First off, we came up with a list of 100 saltwater game fish, including all the most popular and sought species offshore, nearshore and inshore. We included many species regionally important, most found around North America but others found only in more distant waters. Will you see all possible fish that anglers might catch on the list? Nope. But we believe we nailed most of the main ones.
Second, we devised a system for quantifying each species’ qualities as a game fish. For each species on the list, the qualities rated were as follows:
• Speed (0-15 points) • Stamina (0-15 points) • Dynamics (0-20 points) • Aerial Acrobatics (0-20 points) • Sight-Casting (0-15 points) • Size (0-10 points) • Status (0-5 points) • Bonus for Edibility (0-10 points)
The explanation for these is as follows:
• Speed, stamina and aerial acrobatics are self-explanatory. • Dynamics is essentially how _unpredictable_ a species’ typically fights. • Sight-casting indicates to what extent a species can generally be sight-cast to.
Size is included because, let’s face it, for most anglers, a thousand-pound fish is inherently more impressive than a 10-pound fish.
Status gives a bit of credit to species that confer bragging rights just because an angler was able to catch one.
Points for edibility have nothing to do with how a game fish fights, hence it’s a bonus (beyond the 100 percent total maximum possible from all other qualities). It’s intended just to level the playing field a little bit for smaller bottomfishes and the like: Their fighting qualities might be minimal, yet fishing for them is quite popular. This can add a few points to low scores to help better reflect actual popularity and the interest sport fishermen have in fishing for those species.
Third, we came up with a list of 61 experts, who are serious and experienced players in the sport of fishing from around the United States and the world, to rate these species. Many on that list are very well known, some regionally, and some nationally/internationally. Their relationship to the sport varies greatly, and the list includes some top captains and crew, some of the biggest players in the sport-fishing industry, some leading world-record holders and on and on. They were instructed to vote on the first five qualities (as listed above) doing their best to compare on a pound-for-pound basis (i.e., imagine if a bonefish and a marlin were the same size). And they were asked to rate only those species they’d actually fished for and caught enough to ensure real familiarity.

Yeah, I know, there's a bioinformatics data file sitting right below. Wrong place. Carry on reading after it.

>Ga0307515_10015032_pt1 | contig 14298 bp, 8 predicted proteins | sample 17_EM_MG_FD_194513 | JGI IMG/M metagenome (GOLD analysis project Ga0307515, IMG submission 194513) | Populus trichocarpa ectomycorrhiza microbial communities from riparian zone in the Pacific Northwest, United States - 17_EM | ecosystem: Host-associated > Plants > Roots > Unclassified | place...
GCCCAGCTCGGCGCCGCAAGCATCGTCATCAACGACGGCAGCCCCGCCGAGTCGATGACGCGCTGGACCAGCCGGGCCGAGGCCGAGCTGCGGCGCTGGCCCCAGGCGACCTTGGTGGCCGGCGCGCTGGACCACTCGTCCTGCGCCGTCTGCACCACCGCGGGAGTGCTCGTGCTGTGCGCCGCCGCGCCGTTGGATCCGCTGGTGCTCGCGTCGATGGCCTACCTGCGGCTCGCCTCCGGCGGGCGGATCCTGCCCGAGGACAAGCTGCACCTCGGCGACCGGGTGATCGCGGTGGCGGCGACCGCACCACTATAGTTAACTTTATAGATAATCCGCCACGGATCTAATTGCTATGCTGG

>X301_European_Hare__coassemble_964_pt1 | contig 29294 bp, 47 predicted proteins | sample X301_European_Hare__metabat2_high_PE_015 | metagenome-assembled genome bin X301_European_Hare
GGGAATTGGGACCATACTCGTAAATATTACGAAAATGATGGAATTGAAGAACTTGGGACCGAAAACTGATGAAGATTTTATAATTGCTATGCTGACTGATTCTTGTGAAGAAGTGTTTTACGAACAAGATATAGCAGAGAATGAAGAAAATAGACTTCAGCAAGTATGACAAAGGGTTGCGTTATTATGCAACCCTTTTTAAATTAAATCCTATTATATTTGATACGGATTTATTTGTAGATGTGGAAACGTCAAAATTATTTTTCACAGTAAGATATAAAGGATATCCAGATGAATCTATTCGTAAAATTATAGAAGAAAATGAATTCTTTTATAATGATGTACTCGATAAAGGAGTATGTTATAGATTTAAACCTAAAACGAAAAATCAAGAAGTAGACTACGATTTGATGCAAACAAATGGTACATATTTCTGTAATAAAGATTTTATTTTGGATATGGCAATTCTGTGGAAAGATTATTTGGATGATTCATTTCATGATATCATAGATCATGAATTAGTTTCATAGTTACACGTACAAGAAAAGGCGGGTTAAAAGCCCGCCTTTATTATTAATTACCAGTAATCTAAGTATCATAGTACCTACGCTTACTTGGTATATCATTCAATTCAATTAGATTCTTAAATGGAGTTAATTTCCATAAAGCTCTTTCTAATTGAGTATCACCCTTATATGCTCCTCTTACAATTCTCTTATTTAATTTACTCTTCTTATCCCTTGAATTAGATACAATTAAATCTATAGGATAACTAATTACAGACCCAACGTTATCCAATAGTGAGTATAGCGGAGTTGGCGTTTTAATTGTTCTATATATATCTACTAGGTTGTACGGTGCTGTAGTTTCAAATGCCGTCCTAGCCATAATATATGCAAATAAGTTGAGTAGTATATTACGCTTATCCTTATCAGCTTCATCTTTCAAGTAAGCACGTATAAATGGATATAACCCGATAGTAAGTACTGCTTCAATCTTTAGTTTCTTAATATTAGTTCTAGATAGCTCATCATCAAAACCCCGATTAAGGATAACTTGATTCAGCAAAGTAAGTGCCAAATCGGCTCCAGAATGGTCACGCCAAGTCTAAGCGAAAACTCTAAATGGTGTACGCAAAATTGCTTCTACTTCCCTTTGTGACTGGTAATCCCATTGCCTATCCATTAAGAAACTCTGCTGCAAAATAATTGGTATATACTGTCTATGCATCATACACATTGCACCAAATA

We averaged scores for each species by the number of ratings (the number of experts who rated it), and then sorted the averages from high to low to derive the order of these 100 game fish.
For each of the top 50, we offer a page with a great photo, distribution map, description with noteworthy info (including all-tackle world record). We indicated the names of experts who considered that species their absolute favorite as well as the species’ greatest attribute from the list of qualities.
Could it be done differently? As noted, there are many ways to skin a cat. Will everyone agree with the ratings? Hardly. But we think everyone will have fun with this unique list, and that’s the main thing.
Also, whether you agree with the ratings or not, we’d love to get your vote. When you reach the page with the No. 1 game fish in the world, according to our 61 experts, you’ll have a chance to vote for the species you consider the top game fish — and qualify for a drawing for a free Lowrance Link-2 handheld VHF! We’ll keep a tally of results and see how public voting compares with that of the experts in Sport Fishing’s Top 100 Game Fish.
Click here to go back to our Top 100 Game Fish list.